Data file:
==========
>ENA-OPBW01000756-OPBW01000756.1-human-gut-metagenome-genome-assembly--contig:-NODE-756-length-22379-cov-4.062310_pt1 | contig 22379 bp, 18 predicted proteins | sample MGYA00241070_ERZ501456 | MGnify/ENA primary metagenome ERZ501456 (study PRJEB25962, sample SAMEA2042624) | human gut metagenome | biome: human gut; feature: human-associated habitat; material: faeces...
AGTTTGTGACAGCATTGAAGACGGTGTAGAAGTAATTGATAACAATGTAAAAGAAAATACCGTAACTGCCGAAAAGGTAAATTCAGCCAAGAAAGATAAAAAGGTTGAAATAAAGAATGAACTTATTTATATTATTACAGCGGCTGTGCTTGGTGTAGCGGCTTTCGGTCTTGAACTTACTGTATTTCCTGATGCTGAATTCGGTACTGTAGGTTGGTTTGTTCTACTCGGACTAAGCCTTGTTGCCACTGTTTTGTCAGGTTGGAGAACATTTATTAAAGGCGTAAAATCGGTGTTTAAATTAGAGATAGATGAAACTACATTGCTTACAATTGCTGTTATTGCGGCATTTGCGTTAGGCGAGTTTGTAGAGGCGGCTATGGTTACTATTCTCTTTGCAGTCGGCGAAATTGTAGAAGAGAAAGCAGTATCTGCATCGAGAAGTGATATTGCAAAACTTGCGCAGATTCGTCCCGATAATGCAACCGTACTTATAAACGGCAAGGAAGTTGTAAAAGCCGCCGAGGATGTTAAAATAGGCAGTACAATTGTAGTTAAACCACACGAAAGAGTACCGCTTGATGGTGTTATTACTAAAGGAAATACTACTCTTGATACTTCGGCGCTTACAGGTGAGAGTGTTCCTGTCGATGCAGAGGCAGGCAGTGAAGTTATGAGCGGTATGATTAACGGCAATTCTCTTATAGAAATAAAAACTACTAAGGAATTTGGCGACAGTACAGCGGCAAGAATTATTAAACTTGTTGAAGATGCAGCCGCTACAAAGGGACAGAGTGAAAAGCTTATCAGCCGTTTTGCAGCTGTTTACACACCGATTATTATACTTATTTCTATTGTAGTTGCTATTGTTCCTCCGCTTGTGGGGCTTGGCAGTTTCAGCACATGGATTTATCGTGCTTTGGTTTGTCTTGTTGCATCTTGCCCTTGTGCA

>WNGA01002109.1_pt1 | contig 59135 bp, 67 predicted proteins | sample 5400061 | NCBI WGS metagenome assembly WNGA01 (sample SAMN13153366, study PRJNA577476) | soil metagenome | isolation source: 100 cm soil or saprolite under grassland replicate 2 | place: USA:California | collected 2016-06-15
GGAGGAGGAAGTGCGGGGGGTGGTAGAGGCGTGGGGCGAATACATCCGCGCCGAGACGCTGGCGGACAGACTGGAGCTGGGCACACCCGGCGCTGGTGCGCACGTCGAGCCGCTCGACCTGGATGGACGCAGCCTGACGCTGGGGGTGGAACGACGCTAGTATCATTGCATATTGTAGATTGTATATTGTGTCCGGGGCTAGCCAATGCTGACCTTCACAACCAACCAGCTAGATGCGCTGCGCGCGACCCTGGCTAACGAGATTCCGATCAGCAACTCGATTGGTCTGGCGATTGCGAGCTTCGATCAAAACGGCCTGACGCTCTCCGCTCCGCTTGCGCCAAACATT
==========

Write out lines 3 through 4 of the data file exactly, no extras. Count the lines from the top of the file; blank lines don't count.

>WNGA01002109.1_pt1 | contig 59135 bp, 67 predicted proteins | sample 5400061 | NCBI WGS metagenome assembly WNGA01 (sample SAMN13153366, study PRJNA577476) | soil metagenome | isolation source: 100 cm soil or saprolite under grassland replicate 2 | place: USA:California | collected 2016-06-15
GGAGGAGGAAGTGCGGGGGGTGGTAGAGGCGTGGGGCGAATACATCCGCGCCGAGACGCTGGCGGACAGACTGGAGCTGGGCACACCCGGCGCTGGTGCGCACGTCGAGCCGCTCGACCTGGATGGACGCAGCCTGACGCTGGGGGTGGAACGACGCTAGTATCATTGCATATTGTAGATTGTATATTGTGTCCGGGGCTAGCCAATGCTGACCTTCACAACCAACCAGCTAGATGCGCTGCGCGCGACCCTGGCTAACGAGATTCCGATCAGCAACTCGATTGGTCTGGCGATTGCGAGCTTCGATCAAAACGGCCTGACGCTCTCCGCTCCGCTTGCGCCAAACATT